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2016-5-13

A group of researchers led by Dr. KISHIMA Haruhiko (Lecturer, Division of Medical Sciences Neurosurgery, Graduate School of Medicine, Osaka University) found that coupling in intracranial electroencephalography (iEEG) was more strongly shown during a seizure than in the resting state.

Dr. Kishima's group focused on the fact that coupling between two different brain waves played an important role in information processing in the brain while proceeding with their research.

During epilepsy surgery, it’s possible to make a correct diagnosis using an EEG test in which electrodes are placed on the brain's surface or a region deep in the brain. For example, rhythmic waves (big waves with low frequency) during the ictal state, as well as high-frequency waves such as γ waves (25-150 Hz) and ultra-low-frequency waves (0.5 Hz or less) -- obtained only by scalp electroencephalography (EEG) -- are helpful in making an epilepsy diagnosis. This group showed that it was possible to capture epileptic seizures more correctly than ever by focusing on the relationship between the low-frequency phase and high-frequency amplitude.

In this study, using data of brain waves of refractory temporal lobe epilepsy patients recorded for the purpose of treatment, the strength of coupling was calculated and compared between the ictal and interictal states. As a result, it was found that the high-accuracy measurements of coupling using intracranial electrodes placed on the surface of the brain of epileptic patients had enabled the correct detection of seizures.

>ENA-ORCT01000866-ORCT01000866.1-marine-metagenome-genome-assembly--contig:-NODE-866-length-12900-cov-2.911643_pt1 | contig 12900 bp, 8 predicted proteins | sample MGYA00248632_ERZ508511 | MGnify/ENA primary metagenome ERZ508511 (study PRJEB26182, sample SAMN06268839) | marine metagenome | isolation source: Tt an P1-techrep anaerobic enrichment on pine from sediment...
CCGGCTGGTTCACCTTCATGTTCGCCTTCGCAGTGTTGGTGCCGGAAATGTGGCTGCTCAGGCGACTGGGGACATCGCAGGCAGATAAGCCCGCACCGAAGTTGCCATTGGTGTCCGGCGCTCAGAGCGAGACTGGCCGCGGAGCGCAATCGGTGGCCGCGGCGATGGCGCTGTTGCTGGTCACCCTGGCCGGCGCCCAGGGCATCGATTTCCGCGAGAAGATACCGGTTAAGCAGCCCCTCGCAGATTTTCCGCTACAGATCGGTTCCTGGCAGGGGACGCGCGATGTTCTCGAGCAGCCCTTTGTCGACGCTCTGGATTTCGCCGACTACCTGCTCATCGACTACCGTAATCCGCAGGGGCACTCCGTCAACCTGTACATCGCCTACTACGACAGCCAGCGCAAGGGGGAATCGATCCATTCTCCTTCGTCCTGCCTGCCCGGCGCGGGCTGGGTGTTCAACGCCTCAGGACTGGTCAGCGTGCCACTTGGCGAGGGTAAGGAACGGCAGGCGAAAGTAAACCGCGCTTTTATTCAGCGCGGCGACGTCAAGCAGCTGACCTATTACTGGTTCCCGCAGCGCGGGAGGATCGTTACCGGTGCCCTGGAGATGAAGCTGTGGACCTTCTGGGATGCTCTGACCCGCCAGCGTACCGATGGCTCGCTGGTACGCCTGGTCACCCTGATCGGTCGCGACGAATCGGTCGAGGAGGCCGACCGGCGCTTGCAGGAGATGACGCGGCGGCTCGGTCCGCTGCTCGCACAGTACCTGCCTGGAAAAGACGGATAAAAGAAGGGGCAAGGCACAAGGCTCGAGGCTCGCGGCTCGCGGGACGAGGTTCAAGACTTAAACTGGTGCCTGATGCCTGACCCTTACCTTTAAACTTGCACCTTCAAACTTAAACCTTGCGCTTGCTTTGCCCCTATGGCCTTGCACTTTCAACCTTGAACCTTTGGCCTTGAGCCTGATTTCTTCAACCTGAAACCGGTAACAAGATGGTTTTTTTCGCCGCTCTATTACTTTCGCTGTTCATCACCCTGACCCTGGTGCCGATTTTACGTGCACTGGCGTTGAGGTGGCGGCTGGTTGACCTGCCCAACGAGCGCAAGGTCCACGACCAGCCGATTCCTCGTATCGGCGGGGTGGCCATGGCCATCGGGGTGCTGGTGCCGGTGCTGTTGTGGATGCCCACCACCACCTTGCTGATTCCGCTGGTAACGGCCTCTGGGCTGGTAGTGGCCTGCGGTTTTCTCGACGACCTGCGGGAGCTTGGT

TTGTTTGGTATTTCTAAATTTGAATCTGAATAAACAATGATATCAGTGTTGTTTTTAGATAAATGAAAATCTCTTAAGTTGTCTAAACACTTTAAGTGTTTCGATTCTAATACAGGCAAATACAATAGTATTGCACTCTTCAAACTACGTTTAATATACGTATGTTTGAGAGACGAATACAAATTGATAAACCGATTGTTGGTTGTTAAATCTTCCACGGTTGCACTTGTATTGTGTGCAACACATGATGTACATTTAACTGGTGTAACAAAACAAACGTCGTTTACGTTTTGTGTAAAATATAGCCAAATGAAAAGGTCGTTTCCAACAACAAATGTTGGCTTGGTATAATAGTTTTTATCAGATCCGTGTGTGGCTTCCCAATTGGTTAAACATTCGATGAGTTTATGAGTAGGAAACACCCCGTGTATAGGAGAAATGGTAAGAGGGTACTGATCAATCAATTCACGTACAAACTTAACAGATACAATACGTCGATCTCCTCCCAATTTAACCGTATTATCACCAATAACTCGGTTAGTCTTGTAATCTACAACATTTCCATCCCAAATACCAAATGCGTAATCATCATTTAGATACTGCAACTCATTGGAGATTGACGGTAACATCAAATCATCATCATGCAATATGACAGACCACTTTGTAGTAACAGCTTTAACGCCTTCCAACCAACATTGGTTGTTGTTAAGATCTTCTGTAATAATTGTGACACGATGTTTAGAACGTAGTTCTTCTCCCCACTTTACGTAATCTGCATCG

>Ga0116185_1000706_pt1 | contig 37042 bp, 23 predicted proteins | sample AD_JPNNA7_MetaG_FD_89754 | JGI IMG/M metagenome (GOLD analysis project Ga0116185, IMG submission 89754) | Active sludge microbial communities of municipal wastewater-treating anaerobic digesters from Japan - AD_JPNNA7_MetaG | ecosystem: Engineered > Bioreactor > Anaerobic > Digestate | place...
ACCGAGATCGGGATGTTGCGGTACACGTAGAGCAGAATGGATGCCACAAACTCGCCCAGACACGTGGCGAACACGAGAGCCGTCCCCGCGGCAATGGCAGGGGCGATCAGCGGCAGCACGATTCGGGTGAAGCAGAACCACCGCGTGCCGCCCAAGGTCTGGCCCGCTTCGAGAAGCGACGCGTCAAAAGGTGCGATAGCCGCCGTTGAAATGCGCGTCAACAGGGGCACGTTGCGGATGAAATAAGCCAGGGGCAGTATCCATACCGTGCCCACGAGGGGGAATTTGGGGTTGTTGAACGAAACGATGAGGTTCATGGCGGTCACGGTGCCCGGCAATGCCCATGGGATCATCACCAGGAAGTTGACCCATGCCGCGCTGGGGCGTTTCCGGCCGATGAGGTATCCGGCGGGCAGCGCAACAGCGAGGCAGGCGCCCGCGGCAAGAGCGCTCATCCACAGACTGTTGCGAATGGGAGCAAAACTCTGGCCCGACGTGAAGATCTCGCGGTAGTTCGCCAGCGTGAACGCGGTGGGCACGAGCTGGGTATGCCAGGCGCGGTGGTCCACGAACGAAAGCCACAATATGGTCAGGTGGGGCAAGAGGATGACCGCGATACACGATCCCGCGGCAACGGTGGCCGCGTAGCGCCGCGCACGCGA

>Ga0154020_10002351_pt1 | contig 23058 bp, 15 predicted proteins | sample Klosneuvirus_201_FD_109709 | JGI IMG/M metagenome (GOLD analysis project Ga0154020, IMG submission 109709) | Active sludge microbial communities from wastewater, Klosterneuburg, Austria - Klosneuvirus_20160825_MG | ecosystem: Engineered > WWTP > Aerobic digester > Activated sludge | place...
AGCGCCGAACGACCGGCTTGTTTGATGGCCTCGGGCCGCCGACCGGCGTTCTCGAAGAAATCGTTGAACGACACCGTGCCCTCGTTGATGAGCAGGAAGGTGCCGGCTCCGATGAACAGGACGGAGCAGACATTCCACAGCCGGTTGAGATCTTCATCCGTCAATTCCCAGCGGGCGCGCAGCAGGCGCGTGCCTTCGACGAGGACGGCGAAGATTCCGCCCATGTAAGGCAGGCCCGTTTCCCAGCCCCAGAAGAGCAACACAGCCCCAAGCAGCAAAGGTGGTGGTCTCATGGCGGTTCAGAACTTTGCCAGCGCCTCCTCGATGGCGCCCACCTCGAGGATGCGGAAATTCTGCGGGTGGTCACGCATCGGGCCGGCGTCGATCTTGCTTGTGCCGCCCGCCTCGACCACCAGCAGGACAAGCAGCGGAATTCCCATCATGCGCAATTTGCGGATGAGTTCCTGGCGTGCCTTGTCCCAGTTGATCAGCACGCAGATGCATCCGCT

It was also found that coupling during the seizure was stronger than that during the resting state. This trend was clearly observed in the combination of the phase of the lower-frequency β band (13–25 Hz) and the amplitude of the high γ band (80–150 Hz) in particular. Based on this unique increase during the ictal state, this group detected seizures at a high sensitivity and specificity by using the method for detecting seizures in long-term EEG monitoring.

This group succeeded in detecting epileptic seizures with great accuracy by using coupling, a world first. From this, it is possible to accurately detect the time of a seizure during a long-term electroencephalogram recording in the hospital and inform hospital staff of the seizure. Furthermore, it will lead to the development of methods for predicting patients of the seizure in their daily lives through the use of an implanted device. Coupling is thought to be closely related to the clinical condition of epilepsy, so this group’s achievement will be used for the clarification of clinical condition, diagnosis, and better care of epilepsy.

Abstract

Seizure detection using intracranial electroencephalography (iEEG) contributes to improved treatment of patients with refractory epilepsy. For that purpose, a feature of iEEG to characterize the ictal state with high specificity and sensitivity is necessary. We evaluated the use of phase–amplitude coupling (PAC) of iEEG signals over a period of 24 h to detect the ictal and interictal states. PAC was estimated by using a synchronisation index (SI) for iEEG signals from seven patients with refractory temporal lobe epilepsy. iEEG signals of the ictal state was characterised by a strong PAC between the phase of β and the amplitude of high γ. Furthermore, using SI values, the ictal state was successfully detected with significantly higher accuracy than by using the amplitude of high γ alone. In conclusion, PAC accurately distinguished the ictal state from the interictal state.

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To learn more about this research, please view the full research report entitled “Detection of Epileptic Seizures Using Phase–Amplitude Coupling in Intracranial Electroencephalography” at this page of the Scientific Reports website.

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